Monday, April 5, 2010

Charitable Deduction for Reduced Rent? Part 2

Here is the same situation, but the question is coming from the not-for-profit...

Q - We are a not-for-profit; we asked our landlord to lower our rent by $500. He said he would agree if we gave him a receipt saying he had donated $500. Can we do this since we did not actually receive the $500? How do we balance our books if no contribution was actually received?

A - It is quite proper for you to give the landlord a contribution receipt for his gift-in-kind contribution.

The not-for-profit records gift-in-kind income to recognize the transaction. The books balance the contribution income with rental expense. Rental expense is recorded just as it would if cash had been spent. Again, it is a wash transaction. But there was a real donation of the rental space that the organization can recognize.

Many organizations don't properly recognize all of the gift-in-kind income they receive by way of donated services. However, not all donated services should be recognized, only those that the organization would have had to spend cash on if they had not been donated. Examples are legal, accounting, or other professional services. Normal 'volunteer' activities that a person performs for the organization are not included.

Charitable Deduction for Reduced Rent?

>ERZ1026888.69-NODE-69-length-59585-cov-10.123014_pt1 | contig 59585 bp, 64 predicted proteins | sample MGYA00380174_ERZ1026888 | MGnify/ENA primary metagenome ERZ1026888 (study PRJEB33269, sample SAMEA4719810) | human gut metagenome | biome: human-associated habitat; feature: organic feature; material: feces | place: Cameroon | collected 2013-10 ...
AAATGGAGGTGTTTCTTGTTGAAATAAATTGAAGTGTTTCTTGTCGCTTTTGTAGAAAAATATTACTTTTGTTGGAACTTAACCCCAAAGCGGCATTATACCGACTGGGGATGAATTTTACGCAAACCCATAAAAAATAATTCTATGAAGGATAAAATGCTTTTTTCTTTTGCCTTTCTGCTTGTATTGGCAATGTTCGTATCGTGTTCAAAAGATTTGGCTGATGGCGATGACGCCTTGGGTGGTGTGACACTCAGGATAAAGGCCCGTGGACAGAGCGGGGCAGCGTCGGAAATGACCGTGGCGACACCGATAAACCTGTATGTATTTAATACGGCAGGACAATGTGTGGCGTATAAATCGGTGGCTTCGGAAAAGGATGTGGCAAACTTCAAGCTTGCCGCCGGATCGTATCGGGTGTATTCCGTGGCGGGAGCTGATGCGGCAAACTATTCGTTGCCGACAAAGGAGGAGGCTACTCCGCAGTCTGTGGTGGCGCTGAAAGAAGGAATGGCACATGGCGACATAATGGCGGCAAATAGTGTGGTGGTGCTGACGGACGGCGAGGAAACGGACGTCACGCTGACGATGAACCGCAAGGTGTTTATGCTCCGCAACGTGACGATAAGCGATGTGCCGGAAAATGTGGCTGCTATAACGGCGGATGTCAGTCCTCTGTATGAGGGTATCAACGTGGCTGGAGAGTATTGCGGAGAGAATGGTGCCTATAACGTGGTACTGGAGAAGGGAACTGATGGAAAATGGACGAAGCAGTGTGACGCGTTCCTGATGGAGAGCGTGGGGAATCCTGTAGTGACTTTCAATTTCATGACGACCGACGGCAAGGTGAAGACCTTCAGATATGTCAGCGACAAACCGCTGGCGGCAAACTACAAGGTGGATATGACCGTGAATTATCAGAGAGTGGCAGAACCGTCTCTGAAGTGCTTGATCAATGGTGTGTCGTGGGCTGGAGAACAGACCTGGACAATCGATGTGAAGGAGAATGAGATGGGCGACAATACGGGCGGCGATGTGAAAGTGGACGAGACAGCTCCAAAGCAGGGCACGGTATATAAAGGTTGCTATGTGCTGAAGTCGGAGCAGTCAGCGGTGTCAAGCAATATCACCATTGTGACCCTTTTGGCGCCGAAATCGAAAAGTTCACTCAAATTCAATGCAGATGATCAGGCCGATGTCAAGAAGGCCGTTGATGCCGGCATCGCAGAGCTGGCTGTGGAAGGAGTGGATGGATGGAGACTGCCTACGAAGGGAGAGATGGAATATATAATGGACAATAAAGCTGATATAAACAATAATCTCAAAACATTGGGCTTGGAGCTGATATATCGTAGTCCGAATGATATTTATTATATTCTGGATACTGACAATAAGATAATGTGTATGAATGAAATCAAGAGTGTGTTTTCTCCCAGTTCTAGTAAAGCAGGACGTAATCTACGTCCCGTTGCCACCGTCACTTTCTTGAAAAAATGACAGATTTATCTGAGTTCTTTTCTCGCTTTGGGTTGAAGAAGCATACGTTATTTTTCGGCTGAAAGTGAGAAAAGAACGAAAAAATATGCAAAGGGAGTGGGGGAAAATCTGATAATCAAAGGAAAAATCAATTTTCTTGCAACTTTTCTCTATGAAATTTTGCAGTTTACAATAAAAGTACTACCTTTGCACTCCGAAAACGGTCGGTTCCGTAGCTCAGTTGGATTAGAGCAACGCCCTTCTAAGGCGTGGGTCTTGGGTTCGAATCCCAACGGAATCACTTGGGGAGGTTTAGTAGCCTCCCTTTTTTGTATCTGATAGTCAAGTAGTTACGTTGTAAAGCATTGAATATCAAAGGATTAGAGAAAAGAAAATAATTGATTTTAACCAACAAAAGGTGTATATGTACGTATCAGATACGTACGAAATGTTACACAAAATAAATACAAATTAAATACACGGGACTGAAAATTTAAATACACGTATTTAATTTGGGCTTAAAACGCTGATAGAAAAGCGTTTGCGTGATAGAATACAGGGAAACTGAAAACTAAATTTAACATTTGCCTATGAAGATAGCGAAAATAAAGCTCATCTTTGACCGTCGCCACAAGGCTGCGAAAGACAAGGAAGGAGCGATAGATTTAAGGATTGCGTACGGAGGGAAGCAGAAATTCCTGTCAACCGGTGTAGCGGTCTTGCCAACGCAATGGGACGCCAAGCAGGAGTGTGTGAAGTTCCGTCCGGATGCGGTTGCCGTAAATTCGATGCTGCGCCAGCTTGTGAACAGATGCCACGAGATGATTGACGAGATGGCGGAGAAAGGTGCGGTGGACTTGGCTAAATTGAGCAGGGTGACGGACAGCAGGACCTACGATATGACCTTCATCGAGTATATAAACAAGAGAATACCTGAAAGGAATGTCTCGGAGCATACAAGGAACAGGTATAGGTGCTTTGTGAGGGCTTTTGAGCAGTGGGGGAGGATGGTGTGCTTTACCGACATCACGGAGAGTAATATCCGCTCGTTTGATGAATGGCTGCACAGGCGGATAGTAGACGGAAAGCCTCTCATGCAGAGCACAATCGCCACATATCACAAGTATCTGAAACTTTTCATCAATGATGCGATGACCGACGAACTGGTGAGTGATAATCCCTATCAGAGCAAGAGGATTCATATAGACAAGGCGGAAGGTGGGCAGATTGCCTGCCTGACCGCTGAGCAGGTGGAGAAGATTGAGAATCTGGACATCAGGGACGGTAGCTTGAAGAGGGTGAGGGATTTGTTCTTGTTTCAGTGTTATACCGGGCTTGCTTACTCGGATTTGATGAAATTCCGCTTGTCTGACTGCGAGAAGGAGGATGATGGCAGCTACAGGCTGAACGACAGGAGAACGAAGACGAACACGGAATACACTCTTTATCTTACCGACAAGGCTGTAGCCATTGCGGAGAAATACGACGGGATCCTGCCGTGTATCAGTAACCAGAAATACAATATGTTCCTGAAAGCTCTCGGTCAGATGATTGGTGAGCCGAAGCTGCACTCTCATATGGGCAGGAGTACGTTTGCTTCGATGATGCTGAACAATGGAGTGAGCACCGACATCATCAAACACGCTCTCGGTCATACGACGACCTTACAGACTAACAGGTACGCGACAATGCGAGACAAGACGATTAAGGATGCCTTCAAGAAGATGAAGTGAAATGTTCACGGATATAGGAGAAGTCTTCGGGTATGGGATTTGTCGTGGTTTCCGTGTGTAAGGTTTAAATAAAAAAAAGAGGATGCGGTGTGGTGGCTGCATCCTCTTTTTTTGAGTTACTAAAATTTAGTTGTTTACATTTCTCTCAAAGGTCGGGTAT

Q - I own a building that I rent to a non profit organization for $500/month. If I decide to lower the rent to $400/month, can I ask for a receipt stating I gave the organization $100/month as a donation and use that for a tax deduction?

A - Basically, no.

In order to claim a charitable deduction of the $100, you would have to report $500 in income. The IRS would look at your situation as a wash transaction: it is as though you received the full $500 in rent, and then turned around and donated $100 in a separate transaction.

The situation could even be worse by recognizing the contribution if you do not itemize deductions: you would be reporting the full $500 in rent and you wouldn't be able to deduct the charitable contribution because you didn't itemize.

The IRS only recognizes gifts of property as charitable contributions, not gifts of services or gifts of the partial use of property.